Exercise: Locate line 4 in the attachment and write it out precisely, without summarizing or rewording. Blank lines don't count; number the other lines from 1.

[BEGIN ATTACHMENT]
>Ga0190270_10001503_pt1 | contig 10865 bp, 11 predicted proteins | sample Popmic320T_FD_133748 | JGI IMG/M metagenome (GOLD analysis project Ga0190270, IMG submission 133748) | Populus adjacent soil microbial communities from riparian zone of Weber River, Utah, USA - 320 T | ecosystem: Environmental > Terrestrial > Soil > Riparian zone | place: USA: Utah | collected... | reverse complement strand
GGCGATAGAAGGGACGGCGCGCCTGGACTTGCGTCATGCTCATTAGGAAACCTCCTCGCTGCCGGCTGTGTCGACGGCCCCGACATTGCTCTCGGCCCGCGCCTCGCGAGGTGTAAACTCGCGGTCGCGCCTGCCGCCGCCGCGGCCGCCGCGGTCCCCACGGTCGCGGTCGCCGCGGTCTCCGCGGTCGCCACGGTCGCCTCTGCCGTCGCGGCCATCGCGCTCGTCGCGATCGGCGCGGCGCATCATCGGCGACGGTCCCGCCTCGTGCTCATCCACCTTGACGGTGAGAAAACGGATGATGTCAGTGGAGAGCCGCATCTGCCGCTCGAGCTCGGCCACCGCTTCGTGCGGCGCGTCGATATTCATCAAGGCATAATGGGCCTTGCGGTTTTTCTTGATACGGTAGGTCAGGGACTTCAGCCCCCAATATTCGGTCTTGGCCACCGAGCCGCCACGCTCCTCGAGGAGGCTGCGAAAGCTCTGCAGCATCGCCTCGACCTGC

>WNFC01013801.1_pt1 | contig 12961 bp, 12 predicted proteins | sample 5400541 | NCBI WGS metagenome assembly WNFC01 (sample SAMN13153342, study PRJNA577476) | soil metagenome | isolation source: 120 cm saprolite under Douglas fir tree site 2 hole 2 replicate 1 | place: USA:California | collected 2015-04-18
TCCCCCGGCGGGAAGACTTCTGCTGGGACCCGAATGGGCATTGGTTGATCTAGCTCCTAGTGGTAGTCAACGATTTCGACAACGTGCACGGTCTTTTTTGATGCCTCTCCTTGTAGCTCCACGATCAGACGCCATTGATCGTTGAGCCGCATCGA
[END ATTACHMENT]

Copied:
TCCCCCGGCGGGAAGACTTCTGCTGGGACCCGAATGGGCATTGGTTGATCTAGCTCCTAGTGGTAGTCAACGATTTCGACAACGTGCACGGTCTTTTTTGATGCCTCTCCTTGTAGCTCCACGATCAGACGCCATTGATCGTTGAGCCGCATCGA